In the new world of fully automated killing, who is responsible as machines roam around killing without any record of precisely what they have done? Who will be held responsible for the deaths of specific “civilian” or combatant casualties? It should be the person who ordered the drones to be launched, but will the human tendency to want to avoid responsibility for deadly acts find cover in the complexity of fully robotic technology?
These questions apply, for example, to the emerging technology of drone “swarming”, a system that enable drones to communicate with each other and fly and attack targets likeswarms of insects. https://www.technologyreview.com/s/603337/a-100-drone-swarm-dropped-from-jets-plans-its-own-moves/
Research is underway to create a new generation of fully robotic airborne drones as well as land and sea drones that, once set loose, will make their own decisions on killing based on computer imaging, infra-red sensing and communications among themselves. http://www.citypaper.com/news/features/2013/bcp-cms-1-1436761-migrated-story-cp-20130130-featu-20130130-story.html
Robotic killer drones are appealing because they are relatively inexpensive, can go into places too dangerous for humans and in some cases “think” faster than humans.
The fully robotic killer drone also may offer more opportunity for rationalization about who is responsible for the decision to kill in attempts to remove concerns of morality and human conscience from the equation. As noted in the “Drone Operators' Issues: Support of Conscience” section in this website, drone operators have quit their work because they felt as though it comprised their ethical conscience.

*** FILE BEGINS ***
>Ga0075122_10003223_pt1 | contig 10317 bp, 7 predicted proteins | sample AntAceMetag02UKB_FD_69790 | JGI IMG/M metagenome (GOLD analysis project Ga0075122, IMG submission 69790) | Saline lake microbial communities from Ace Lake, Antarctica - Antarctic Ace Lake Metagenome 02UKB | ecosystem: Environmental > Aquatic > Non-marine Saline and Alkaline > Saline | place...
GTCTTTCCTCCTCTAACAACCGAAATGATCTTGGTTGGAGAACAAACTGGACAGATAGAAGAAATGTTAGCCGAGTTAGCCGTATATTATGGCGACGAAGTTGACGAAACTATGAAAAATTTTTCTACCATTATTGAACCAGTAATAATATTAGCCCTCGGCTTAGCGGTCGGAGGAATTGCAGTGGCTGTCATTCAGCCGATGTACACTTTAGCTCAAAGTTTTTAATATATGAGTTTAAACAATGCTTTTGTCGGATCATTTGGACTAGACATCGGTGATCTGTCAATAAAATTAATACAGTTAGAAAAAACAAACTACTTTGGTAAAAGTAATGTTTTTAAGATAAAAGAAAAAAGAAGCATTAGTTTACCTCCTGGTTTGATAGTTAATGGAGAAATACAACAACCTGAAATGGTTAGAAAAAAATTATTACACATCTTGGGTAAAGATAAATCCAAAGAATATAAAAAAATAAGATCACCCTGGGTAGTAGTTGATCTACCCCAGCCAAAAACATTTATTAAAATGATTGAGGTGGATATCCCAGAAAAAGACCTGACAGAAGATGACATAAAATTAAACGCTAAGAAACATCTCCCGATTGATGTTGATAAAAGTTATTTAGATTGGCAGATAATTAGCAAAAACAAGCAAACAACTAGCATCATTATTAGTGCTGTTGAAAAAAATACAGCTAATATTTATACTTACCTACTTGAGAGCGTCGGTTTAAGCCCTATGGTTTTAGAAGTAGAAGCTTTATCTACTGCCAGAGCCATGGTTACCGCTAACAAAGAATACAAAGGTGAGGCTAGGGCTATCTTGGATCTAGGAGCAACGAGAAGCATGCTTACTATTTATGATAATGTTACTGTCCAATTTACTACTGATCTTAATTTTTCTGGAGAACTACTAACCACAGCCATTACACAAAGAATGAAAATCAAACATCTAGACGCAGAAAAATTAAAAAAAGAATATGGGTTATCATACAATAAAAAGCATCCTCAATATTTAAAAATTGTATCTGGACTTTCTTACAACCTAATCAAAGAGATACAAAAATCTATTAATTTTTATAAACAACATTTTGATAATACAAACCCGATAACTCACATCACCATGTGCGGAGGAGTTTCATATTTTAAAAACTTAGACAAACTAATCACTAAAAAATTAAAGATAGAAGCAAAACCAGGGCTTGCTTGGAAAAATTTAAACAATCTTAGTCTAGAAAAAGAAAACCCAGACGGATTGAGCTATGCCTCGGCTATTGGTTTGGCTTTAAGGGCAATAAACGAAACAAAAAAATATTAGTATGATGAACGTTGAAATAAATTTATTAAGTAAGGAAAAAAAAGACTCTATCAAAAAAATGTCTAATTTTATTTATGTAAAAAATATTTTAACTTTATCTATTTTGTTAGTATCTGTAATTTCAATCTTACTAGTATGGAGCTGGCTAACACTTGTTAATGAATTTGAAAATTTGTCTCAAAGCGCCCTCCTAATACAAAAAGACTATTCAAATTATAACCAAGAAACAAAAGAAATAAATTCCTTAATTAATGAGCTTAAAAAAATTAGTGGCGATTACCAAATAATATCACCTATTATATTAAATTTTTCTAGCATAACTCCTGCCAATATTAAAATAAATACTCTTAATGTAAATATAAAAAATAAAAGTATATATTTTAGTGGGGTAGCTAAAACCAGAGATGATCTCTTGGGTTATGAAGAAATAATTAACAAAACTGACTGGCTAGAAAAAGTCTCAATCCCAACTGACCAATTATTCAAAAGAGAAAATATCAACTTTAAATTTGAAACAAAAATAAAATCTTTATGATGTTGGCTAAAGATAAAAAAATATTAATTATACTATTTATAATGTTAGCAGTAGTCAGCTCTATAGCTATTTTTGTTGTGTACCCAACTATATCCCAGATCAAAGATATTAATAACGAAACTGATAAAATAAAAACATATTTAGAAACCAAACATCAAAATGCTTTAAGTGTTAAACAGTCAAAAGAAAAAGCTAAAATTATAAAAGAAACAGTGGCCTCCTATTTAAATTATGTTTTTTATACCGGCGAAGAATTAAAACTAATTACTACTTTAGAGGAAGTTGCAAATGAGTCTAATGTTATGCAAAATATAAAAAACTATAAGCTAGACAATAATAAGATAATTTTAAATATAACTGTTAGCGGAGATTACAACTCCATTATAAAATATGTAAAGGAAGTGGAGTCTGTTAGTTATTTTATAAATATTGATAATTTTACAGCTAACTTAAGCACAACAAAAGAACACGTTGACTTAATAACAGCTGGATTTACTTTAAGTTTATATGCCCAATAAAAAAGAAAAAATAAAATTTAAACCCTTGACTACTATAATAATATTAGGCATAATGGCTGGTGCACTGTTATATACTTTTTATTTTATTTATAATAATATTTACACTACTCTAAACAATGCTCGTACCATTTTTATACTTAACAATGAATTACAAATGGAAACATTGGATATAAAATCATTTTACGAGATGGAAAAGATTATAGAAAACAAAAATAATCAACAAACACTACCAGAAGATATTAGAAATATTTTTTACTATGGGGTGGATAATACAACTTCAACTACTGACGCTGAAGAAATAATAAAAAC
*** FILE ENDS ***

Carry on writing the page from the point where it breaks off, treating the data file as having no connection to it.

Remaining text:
“…for most of the world,” writes human rights lawyer Richard Falk, “the shadow of drone technology threatens a terrifying vulnerability. At present, there seems to be no way to insulate societies from intrusive and perpetual surveillance, let alone remotely targeted devastation.”
The introduction of fully robotic killing will increase the sense of human vulnerability to what may well be an unbearable level for entire populations.
In a talk at the Interfaith Conference on Drone Warfare at Princeton University in 2015, Peter Lumsdaine raised the question of whether humans, having created weapons using artificial intelligence, biotechnology and nanotechnology, will ultimately be able to control whom their technology kills. https://archive.org/details/Interfaith_Conference_on_Drone_Warfare_-_Peter_Lumsdaine
In “Attack of the Killer Robots” (BuzzFeed), Sarah A. Topol gives a very thorough report on how close we are to having fully robotic wars and what is being done by the Campaign to Stop Killer Robots to see that killer robots are put back into the box. https://www.stopkillerrobots.org/act/